By Geoff McCord, Founding President (From Provinz March 2016 page 24)

January Social
Photo by Michael A. Coates

Having been a member of PCA and UCR for over 40 years, I can tell you things have definitely come a long way since thoughts of an Ontario-focused region first germinated back in the summer of ’75. I never gave much thought to the long-term future of UCR and had no idea the Region would achieve the many successes it has had over the past forty years. All of the tireless volunteers, Region executives and past presidents have contributed to that success—and I, on behalf of the founding members, thank them for making our early efforts survive and blossom into the significant Region that UCR is today.

Where were you in 1976? I had just started my first full-time employment at a major accounting firm, married my high school sweetheart, bought a house, and had been a PCA member for about two years.

Upper Canada Region was officially chartered in July 1976 at the Brainerd, Minnesota, Parade. Steve Megill (later UCR’s third president) and I attended with our wives. It was an over­whelming event, even in those days, and it was very special to receive the Charter on behalf of our new Region at the Parade banquet. One of the great memories of that trip was exercis­ing our 911s on the road from Sudbury to Thunder Bay, but that’s another long story and I won’t admit to anything here! That September, we organized the local UCR presentation at the Port Hope Golf Club, attended by Chuck Stoddard, PCA National Vice President, and Zone One representative Doug Troyer. I believe it was the first UCR multi-day event that included an autocross on Sunday. It was a big deal at the time, but let me give you a little history on how we got there.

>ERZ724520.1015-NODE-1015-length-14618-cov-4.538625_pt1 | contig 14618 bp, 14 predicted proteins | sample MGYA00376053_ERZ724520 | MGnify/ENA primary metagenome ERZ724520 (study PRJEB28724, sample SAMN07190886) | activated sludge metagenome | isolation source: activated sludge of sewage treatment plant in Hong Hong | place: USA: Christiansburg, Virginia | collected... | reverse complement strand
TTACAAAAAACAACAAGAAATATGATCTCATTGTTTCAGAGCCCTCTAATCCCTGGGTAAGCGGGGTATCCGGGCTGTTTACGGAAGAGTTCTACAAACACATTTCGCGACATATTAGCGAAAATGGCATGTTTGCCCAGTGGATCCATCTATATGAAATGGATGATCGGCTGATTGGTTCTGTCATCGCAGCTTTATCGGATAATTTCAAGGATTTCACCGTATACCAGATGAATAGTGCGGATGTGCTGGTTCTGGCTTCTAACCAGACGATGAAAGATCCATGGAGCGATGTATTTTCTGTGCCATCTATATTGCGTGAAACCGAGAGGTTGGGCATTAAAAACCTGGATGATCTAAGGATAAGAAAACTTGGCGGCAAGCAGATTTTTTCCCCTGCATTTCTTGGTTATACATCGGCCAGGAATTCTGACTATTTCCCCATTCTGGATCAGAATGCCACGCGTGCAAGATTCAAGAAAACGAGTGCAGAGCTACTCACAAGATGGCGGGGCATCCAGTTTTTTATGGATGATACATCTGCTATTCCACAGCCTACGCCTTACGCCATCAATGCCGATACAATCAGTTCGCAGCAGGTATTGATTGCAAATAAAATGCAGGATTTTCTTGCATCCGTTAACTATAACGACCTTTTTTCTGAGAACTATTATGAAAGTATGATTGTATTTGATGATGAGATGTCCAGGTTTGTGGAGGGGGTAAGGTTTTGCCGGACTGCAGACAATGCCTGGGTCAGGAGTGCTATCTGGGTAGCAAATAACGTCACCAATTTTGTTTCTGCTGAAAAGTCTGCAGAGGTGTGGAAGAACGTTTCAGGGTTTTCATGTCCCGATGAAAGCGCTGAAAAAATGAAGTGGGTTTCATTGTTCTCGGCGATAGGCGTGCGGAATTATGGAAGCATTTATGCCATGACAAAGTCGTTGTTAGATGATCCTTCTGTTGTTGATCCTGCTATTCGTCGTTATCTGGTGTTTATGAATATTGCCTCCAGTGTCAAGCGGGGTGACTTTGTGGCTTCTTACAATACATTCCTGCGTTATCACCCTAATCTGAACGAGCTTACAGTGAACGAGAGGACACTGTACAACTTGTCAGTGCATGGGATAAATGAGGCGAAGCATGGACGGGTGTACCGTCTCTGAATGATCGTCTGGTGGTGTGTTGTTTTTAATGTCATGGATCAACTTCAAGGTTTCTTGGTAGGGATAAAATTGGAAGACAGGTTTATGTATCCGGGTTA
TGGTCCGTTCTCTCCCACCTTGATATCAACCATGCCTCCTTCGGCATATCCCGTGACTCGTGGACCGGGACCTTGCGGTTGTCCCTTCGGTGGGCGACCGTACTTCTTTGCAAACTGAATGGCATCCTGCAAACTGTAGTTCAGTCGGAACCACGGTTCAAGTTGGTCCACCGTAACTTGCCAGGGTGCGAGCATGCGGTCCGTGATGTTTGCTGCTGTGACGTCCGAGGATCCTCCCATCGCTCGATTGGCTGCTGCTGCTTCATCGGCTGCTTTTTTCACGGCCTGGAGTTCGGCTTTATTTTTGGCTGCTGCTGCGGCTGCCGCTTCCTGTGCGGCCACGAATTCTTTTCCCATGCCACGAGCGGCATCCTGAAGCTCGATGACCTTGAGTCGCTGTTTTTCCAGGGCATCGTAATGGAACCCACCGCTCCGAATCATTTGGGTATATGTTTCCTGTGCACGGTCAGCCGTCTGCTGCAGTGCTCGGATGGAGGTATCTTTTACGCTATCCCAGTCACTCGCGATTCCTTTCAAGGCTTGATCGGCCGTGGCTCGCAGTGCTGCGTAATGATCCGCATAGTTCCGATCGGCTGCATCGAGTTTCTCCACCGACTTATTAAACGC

I was recently asked by Mike Bryan how UCR came to be created. Forty years has a way of letting some details slip away, but here’s my best recollection of how it all began.

Being a member of the Niagara Region, I decided to attend their Concours in Rochester in the summer of 1975. My 911T had no business being in a concours, but it gave me the oppor­tunity to get to know the members and inquire if they thought a PCA Region could be created in Ontario. They thought it was an interesting idea and encouraged me to contact PCA National Office. There were no issues as far as PCA was concerned—just get 25 members, pick a name and complete the application. It was a pretty formal process and not without the occasional setback.

I knew there were a fair number of Porsche owners in Ontario, but had no idea who among them might belong to PCA. Fortunately, Niagara Region opened their membership list to Ontario residents, to target for our Region application. Because Steve Megill was also a Niagara member, and actually had a similar idea about an Ontario based Region, we met early on and worked together on building the future Upper Canada Region.